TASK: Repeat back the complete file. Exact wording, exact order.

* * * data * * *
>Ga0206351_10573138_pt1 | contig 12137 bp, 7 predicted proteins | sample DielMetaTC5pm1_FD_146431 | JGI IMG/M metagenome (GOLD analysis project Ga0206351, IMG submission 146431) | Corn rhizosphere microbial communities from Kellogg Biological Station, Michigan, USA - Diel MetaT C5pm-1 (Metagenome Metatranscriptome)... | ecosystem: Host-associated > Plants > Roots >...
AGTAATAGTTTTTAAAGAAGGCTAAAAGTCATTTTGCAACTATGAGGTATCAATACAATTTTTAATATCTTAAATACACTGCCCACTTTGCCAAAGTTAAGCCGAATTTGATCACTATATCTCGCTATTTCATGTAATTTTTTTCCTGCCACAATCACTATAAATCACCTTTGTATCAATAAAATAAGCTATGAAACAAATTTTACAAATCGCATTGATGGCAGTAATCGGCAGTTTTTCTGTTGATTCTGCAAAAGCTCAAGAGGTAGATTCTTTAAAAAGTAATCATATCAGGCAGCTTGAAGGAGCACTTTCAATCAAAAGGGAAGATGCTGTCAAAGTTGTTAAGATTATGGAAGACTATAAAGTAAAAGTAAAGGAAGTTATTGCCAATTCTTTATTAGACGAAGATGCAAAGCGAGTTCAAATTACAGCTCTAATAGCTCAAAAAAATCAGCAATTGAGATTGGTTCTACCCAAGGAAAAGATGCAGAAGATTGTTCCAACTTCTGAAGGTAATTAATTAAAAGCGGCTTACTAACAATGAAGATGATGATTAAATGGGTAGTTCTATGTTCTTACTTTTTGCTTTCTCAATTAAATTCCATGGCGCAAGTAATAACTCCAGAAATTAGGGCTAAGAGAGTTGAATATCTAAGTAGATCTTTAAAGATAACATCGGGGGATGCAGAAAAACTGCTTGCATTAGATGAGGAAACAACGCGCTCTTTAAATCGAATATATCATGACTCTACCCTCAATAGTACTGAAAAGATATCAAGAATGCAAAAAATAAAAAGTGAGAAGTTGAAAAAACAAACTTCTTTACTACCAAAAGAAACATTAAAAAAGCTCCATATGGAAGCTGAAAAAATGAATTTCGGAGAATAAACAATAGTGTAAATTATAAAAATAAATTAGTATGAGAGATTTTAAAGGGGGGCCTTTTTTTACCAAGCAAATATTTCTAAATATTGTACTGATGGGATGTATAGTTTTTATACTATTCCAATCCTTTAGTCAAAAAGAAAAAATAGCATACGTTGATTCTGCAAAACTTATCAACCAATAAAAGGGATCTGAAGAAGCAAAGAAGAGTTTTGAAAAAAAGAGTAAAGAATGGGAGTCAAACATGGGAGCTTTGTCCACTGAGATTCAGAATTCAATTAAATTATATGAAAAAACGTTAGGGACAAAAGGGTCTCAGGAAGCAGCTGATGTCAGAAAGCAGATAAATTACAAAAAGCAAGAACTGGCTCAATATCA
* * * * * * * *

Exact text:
>Ga0206351_10573138_pt1 | contig 12137 bp, 7 predicted proteins | sample DielMetaTC5pm1_FD_146431 | JGI IMG/M metagenome (GOLD analysis project Ga0206351, IMG submission 146431) | Corn rhizosphere microbial communities from Kellogg Biological Station, Michigan, USA - Diel MetaT C5pm-1 (Metagenome Metatranscriptome)... | ecosystem: Host-associated > Plants > Roots >...
AGTAATAGTTTTTAAAGAAGGCTAAAAGTCATTTTGCAACTATGAGGTATCAATACAATTTTTAATATCTTAAATACACTGCCCACTTTGCCAAAGTTAAGCCGAATTTGATCACTATATCTCGCTATTTCATGTAATTTTTTTCCTGCCACAATCACTATAAATCACCTTTGTATCAATAAAATAAGCTATGAAACAAATTTTACAAATCGCATTGATGGCAGTAATCGGCAGTTTTTCTGTTGATTCTGCAAAAGCTCAAGAGGTAGATTCTTTAAAAAGTAATCATATCAGGCAGCTTGAAGGAGCACTTTCAATCAAAAGGGAAGATGCTGTCAAAGTTGTTAAGATTATGGAAGACTATAAAGTAAAAGTAAAGGAAGTTATTGCCAATTCTTTATTAGACGAAGATGCAAAGCGAGTTCAAATTACAGCTCTAATAGCTCAAAAAAATCAGCAATTGAGATTGGTTCTACCCAAGGAAAAGATGCAGAAGATTGTTCCAACTTCTGAAGGTAATTAATTAAAAGCGGCTTACTAACAATGAAGATGATGATTAAATGGGTAGTTCTATGTTCTTACTTTTTGCTTTCTCAATTAAATTCCATGGCGCAAGTAATAACTCCAGAAATTAGGGCTAAGAGAGTTGAATATCTAAGTAGATCTTTAAAGATAACATCGGGGGATGCAGAAAAACTGCTTGCATTAGATGAGGAAACAACGCGCTCTTTAAATCGAATATATCATGACTCTACCCTCAATAGTACTGAAAAGATATCAAGAATGCAAAAAATAAAAAGTGAGAAGTTGAAAAAACAAACTTCTTTACTACCAAAAGAAACATTAAAAAAGCTCCATATGGAAGCTGAAAAAATGAATTTCGGAGAATAAACAATAGTGTAAATTATAAAAATAAATTAGTATGAGAGATTTTAAAGGGGGGCCTTTTTTTACCAAGCAAATATTTCTAAATATTGTACTGATGGGATGTATAGTTTTTATACTATTCCAATCCTTTAGTCAAAAAGAAAAAATAGCATACGTTGATTCTGCAAAACTTATCAACCAATAAAAGGGATCTGAAGAAGCAAAGAAGAGTTTTGAAAAAAAGAGTAAAGAATGGGAGTCAAACATGGGAGCTTTGTCCACTGAGATTCAGAATTCAATTAAATTATATGAAAAAACGTTAGGGACAAAAGGGTCTCAGGAAGCAGCTGATGTCAGAAAGCAGATAAATTACAAAAAGCAAGAACTGGCTCAATATCA